Shanti Celeste and Hodge? Why would this column feature an American model and actor who gets punched by Robert de Niro in 2014 movie The Bag Man? Because you’re thinking of Celesta Shanti Hodge, who I had totally heard of before googling for info on this collaborative three-track 12-inch by two hot-to-trot Bristol producers. Soba Dance (Peach Discs) is forward-facing and modish, but steeped in Britdance history, as familiarity with these two – Celeste’s DJ sets especially – would suggest. The title track is a riot of woodblock rhythms descended from UK funky and longing, melodic techno chords; ‘Alula’ adds itself to the early-90s hardcore continuum (the one from the previous review, that is) and slips in some Afro-house percussion when the break threatens to bore; ‘Pips’ layers shuffly, sinewy beats over polished-crystal ambient swoosh, a vibe loosely akin to Warp’s iconic Artificial Intelligence compilation resulting.
Fran & Flora, our final London two-piece for today, are a cellist and a violinist who have done backing group/session work on many releases of varying relevance to this column. Fran Ter-Berg, for example, plays on the black metal album with the best artwork of 2018 (I just wanted an excuse to show you a picture of it). Unfurl, her and Flora Curzon’s self-released debut album, finds the pair performing their own material for the first time as well as interpolations of Romanian folk songs and the like. The results sometimes border on chamber music, as with ‘Geamporales’, while occasional pepperings of electronic tinkering don’t spoil the organic idyll – ‘Mayn Rue Platz’, a Yiddish poem from the early 20th century, is accompanied by all manner of glitches and backmasking, but proves a successful gambit. Fran & Flora do wordless sorrow especially well, ‘Doina 1’ sawing and droning with a giddy elegance which I think is rooted in Greek folk modes. Total Late Junction bait, this, but that’s no damning assessment in my book.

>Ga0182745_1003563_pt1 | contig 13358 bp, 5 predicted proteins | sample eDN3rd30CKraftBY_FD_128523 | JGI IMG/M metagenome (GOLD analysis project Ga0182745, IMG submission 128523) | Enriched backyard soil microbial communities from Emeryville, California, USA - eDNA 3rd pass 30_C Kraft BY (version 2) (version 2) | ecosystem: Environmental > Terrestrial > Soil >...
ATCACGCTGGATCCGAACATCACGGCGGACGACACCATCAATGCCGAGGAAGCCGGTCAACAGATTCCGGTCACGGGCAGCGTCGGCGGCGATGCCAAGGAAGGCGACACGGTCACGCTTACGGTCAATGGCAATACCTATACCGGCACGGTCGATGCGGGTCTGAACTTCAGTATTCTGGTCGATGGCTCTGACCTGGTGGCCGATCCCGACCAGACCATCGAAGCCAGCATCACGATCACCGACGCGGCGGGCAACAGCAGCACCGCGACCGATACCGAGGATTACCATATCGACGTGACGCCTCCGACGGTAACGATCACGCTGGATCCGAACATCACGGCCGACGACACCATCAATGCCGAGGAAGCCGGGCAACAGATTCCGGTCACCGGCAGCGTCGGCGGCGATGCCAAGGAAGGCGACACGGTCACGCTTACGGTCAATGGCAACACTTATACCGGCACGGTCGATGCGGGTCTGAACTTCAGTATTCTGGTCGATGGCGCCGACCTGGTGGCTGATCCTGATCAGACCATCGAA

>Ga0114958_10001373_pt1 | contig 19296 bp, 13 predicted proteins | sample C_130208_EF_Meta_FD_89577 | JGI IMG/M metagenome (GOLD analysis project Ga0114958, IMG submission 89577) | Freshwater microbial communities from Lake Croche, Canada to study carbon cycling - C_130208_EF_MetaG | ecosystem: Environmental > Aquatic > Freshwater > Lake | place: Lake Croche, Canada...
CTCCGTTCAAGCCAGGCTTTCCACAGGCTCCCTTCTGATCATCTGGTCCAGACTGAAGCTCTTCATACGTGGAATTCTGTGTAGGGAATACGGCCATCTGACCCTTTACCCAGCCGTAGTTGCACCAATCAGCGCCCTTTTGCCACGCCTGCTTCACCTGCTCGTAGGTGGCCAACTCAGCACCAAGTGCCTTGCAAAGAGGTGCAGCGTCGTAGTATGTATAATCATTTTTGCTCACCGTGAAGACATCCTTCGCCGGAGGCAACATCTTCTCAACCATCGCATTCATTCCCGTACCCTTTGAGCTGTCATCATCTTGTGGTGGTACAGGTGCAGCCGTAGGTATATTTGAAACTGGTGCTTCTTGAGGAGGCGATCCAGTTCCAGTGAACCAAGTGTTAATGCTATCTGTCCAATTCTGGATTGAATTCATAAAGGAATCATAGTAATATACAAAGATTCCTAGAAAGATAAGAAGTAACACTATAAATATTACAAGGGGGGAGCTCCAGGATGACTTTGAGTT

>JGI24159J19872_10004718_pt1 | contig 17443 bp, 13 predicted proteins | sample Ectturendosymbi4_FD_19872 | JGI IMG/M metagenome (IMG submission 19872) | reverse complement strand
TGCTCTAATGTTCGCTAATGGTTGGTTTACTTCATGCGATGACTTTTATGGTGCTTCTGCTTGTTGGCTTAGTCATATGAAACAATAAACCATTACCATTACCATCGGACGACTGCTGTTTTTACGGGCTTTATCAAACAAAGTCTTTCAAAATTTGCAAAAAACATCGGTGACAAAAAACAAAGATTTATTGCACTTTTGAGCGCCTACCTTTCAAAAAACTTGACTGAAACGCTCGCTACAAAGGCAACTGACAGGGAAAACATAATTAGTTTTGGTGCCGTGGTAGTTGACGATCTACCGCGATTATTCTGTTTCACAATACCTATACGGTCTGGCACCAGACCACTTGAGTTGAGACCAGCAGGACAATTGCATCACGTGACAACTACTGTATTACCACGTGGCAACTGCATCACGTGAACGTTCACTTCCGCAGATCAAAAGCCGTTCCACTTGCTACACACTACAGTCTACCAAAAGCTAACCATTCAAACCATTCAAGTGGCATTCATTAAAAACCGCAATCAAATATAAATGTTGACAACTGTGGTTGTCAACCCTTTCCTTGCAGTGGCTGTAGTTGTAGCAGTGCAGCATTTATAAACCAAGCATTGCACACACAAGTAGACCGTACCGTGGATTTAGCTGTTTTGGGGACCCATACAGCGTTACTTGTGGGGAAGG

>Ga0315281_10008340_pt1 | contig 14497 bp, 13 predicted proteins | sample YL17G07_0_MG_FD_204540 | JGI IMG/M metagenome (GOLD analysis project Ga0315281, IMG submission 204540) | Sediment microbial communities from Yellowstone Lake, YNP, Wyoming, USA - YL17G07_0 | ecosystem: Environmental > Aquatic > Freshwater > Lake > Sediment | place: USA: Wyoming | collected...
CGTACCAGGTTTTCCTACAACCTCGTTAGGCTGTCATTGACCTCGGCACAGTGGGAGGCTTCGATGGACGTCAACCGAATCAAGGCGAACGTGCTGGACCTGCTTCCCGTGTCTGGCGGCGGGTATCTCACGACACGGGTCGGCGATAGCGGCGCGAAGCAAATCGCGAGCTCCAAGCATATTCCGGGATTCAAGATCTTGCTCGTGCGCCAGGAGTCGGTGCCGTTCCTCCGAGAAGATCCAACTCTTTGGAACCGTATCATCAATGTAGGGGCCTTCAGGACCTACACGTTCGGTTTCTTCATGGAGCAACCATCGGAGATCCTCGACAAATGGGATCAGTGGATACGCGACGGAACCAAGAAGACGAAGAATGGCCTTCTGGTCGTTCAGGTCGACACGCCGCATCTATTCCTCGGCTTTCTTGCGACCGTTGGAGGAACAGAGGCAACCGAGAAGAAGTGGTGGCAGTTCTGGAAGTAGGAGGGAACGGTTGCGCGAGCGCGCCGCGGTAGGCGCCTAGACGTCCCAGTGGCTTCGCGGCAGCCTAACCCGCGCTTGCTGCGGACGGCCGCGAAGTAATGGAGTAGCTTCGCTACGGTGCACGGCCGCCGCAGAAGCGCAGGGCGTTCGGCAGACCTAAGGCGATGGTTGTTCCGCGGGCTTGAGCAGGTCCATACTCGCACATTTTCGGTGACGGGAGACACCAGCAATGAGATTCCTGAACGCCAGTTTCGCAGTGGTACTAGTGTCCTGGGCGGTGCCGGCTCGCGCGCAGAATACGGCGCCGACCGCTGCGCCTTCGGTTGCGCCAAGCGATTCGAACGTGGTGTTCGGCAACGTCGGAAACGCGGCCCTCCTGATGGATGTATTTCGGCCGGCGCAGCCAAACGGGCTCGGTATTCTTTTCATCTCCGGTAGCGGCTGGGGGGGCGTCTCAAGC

We finish with a mix album the latest in the long-running DJ Kicks series, by Leon Vynehall, a DJ and producer from England’s south coast. If you’re familiar with Vynehall, you might not think of him as especially Weird or underground, but he’s a dark horse in this regard. For one thing, he’s the second musician this month to cite Charlottefield’s Ashley Marlowe as an early inspiration – Marlowe, in turn, released Vynehall’s first record on his Well Rounded label. For another, this 77-minute mix is an entertaining, enlightening dive into the peculiar recesses of his taste, nearly every selection feeling like a curveball.
The edgy, panic-button dub of Tomaga’s ‘Giant Bitmap’; slo-mo proto-industrial rock menace from the fabled (and reborn) Bourbonese Qualk; rippling piano and body-shudder bass from Dave Ball and Genesis P Orridge; and, to close, three minutes of solo piano from Robert Haigh, whose 80s-into-90s journey from Nurse With Wound acolyte to drum’n’bass lynchpin is textbook Weird Britain genre blurring. There’s plenty of more contemporary, recognisably club-friendly picks too, including Shamos, Ploy and the grimy junglist battery of Etch, and some blessed discoveries (for me) in the form of Mirage’s d’n’b blissout ‘Deep Rage’ and Degrees Of Freedom, Canadian obscurities whose ‘August Is An Angel’ is like synthpop Fleetwood Mac. Unsure who actually buys mix albums in the Soundcloud era, but this is very much worth hearing.